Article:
Bug #42693 Backup: report object numbers more fine-grained
Submitted: 9 Feb 2009 13:05 Modified: 1 May 2009 13:04
Reporter: Jørgen Løland Email Updates:
Status: Verified Impact on me:
None 
Category:MySQL Server: Backup Severity:S4 (Feature request)
Version: OS:Any
Assigned to: Assigned Account CPU Architecture:Any
Triage: Triaged: D5 (Feature request)

[9 Feb 2009 13:05] Jørgen Løland
Description:
The backup history table has a field for displaying number of objects backed up. However, there are many kinds of objects, and it would make more sense for the user if these where split up. For example, backup_history currently shows a backup containing

1 tablespace
1 databases
2 tables
1 view
10 stored procedures

as 15 objects. Furthermore, the number of privileges backed up are not shown at all.

How to repeat:
create database db;
create table db.t (i int);
insert into db.t values (1);

SELECT num_objects FROM mysql.backup_history ORDER BY backup_id DESC LIMIT 1;; 

Suggested fix:
Change the backup_history table to have more fine-grained object info, and add column for privileges. Then use the already existing internal count variables when logging the information.
[19 Feb 2009 20:05] Chuck Bell
Design Proposals
----------------
There are several ways to implement this feature. 

Option 1: Extend the backup_history table with more columns
Option 2: Extend the backup_progress table with a count column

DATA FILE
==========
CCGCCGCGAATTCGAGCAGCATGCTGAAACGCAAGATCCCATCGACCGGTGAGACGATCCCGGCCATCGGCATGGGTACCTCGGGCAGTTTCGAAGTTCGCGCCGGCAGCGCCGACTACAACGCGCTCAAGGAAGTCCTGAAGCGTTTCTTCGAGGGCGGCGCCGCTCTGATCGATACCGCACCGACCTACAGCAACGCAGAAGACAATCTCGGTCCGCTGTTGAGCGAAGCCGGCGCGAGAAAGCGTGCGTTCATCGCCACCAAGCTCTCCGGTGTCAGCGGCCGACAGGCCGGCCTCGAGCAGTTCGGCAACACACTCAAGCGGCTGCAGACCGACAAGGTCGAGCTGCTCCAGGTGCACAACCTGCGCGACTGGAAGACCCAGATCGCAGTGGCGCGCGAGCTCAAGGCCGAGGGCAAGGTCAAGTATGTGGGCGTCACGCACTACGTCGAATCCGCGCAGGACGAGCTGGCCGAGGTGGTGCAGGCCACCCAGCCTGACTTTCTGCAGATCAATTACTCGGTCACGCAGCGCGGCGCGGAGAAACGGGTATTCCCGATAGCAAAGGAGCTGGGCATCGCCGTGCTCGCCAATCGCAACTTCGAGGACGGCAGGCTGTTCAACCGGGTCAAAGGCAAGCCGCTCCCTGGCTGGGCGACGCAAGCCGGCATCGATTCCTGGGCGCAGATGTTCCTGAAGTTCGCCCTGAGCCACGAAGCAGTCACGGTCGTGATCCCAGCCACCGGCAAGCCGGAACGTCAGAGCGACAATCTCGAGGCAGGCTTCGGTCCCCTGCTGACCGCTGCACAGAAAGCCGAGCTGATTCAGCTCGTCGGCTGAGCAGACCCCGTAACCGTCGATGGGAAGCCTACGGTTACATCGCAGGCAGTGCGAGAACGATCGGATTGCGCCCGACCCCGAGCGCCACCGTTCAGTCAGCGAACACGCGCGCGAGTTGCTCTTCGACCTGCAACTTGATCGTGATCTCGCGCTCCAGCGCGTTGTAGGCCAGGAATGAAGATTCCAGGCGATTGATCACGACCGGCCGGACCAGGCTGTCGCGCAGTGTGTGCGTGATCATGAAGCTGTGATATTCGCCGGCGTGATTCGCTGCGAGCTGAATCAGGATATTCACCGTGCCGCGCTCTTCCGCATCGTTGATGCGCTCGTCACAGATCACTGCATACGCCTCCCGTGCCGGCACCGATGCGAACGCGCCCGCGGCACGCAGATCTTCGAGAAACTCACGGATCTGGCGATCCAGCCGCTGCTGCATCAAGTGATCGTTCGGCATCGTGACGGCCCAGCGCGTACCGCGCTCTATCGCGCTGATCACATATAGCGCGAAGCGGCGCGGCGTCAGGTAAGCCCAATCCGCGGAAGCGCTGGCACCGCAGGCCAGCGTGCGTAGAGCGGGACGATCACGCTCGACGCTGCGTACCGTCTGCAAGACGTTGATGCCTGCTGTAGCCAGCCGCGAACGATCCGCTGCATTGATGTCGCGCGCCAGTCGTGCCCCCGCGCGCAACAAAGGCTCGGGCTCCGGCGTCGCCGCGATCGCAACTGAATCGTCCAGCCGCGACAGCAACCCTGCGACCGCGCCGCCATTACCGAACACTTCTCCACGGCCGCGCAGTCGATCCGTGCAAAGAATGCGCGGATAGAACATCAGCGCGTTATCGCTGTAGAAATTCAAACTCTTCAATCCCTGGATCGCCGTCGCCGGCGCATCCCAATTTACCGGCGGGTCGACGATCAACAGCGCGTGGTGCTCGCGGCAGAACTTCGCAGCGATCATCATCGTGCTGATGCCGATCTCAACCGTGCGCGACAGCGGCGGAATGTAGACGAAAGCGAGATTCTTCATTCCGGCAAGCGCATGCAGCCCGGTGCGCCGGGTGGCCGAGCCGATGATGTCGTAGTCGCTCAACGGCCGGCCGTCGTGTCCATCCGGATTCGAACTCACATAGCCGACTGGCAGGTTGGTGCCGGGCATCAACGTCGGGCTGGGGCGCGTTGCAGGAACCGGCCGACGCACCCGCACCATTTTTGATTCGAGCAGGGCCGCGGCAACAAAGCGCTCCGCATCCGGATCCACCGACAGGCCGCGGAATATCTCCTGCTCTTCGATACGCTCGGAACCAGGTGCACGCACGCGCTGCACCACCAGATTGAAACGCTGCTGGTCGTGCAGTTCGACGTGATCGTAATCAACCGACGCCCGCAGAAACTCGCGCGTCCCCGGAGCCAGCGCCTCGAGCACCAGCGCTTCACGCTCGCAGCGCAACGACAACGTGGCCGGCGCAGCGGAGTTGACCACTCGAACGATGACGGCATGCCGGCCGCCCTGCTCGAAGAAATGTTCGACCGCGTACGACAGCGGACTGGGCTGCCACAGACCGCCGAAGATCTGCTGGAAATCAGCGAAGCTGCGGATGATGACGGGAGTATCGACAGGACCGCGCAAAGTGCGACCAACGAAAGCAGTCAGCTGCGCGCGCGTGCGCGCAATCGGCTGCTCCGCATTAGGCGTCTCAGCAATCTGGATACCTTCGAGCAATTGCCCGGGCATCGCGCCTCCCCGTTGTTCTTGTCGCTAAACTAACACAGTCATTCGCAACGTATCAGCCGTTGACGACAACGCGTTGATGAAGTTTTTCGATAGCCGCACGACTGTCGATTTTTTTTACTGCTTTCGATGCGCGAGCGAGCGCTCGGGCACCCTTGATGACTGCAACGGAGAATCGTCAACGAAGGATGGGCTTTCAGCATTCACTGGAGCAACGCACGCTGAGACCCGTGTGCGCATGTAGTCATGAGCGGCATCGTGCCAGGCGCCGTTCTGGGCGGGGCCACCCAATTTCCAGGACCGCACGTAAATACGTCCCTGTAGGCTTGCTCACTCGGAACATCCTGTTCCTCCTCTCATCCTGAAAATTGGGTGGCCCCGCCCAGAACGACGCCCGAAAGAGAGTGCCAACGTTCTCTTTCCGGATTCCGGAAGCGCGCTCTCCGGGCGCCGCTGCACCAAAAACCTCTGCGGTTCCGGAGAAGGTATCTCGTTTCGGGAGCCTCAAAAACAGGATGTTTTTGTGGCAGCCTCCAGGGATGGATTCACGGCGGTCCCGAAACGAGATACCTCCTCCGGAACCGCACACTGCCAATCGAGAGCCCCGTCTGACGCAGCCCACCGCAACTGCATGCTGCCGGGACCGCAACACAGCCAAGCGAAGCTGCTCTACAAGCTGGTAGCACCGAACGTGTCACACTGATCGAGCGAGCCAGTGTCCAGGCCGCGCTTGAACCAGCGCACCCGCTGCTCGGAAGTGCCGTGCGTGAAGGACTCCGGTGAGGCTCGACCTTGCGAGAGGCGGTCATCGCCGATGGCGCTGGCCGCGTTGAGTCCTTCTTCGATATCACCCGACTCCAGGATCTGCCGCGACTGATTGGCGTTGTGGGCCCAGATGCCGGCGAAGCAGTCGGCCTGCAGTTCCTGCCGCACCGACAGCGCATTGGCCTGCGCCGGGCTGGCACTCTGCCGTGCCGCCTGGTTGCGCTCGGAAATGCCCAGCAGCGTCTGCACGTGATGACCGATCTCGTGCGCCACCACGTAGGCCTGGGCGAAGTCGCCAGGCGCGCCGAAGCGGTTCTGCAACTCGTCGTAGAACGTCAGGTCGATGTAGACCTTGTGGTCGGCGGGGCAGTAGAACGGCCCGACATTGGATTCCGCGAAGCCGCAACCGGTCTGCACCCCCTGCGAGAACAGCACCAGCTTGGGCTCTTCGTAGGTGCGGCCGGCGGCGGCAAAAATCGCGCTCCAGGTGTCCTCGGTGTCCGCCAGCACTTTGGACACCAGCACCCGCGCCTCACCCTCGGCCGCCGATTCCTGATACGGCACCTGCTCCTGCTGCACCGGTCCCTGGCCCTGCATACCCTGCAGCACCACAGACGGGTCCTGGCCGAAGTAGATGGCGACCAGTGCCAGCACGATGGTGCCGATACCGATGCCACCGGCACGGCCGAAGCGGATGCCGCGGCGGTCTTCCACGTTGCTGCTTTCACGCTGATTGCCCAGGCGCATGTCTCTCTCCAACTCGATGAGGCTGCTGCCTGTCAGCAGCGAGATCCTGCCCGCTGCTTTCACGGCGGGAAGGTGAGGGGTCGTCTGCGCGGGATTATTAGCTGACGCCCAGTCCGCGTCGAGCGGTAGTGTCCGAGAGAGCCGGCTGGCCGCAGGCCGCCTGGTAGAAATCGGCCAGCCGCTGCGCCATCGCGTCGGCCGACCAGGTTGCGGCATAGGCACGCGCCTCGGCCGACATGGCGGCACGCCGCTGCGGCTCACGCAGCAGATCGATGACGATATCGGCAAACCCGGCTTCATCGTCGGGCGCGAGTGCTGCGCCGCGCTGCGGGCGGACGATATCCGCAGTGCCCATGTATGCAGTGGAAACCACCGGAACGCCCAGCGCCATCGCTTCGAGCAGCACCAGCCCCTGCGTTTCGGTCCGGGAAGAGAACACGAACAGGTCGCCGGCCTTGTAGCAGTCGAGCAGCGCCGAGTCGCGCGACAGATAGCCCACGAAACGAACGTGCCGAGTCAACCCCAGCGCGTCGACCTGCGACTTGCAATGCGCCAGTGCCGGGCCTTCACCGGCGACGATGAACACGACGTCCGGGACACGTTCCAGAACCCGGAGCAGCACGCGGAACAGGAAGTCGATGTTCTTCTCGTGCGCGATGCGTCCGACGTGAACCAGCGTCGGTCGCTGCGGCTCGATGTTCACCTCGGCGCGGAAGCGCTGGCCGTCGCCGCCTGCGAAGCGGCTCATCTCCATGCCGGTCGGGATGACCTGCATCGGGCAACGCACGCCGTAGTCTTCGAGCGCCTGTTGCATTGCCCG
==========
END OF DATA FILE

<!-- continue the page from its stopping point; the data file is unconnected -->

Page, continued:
Option 3: Create a new backup log named backup_summary

Analysis
--------
Option 1: I am not in favor of option 1 because it pollutes the original goal of that table -- to contain a historical record of the backup or restore event. It should not contain this level of detail. Besides, we would have to add 8-12 more columns to the table.

Option 2: This option is feasible but it would require users to select from the table in a peculiar way in order to find the information. For example, if a new column named count is added and the summary rows are encoded (more on this later) with 'summary' in the object field and what is being counted in the notes field, a user would have to issue a query like the following to get the summary information for his backup:

SELECT count, notes FROM mysql.backup_progress WHERE object = 'summary' AND backup_id = X;

The output would be something like:

count    notes
-----    -----------------
   4     Databases
  10     Tables
  ...
   3     Stored procedure

Of course, we could also create a new SQL command that does this for her. Something like SHOW BACKUP_SUMMARY FOR <backup_id>;

Note: The progress log was meant to show detailed progress information not summary information. By loading the object column we run the risk of savvy database administrators pointing the relational model bible at us and shouting SHAME! because we would violate several tenets (and they'd be justified).

However, this option is viable and we can overcome the relation model issue by creating a new column for summary information but there again we have two types of information shoehorned into the same table (that's bad BTW).

Option 3: This makes the most sense. It would take more work to create a new log that captures all forms of summary information, but it would solve the problem with options 1 and 2. The SQL command to see the summary information would be as simple as:

SELECT * FROM mysql.backup_summary WHERE backup_id = <id>;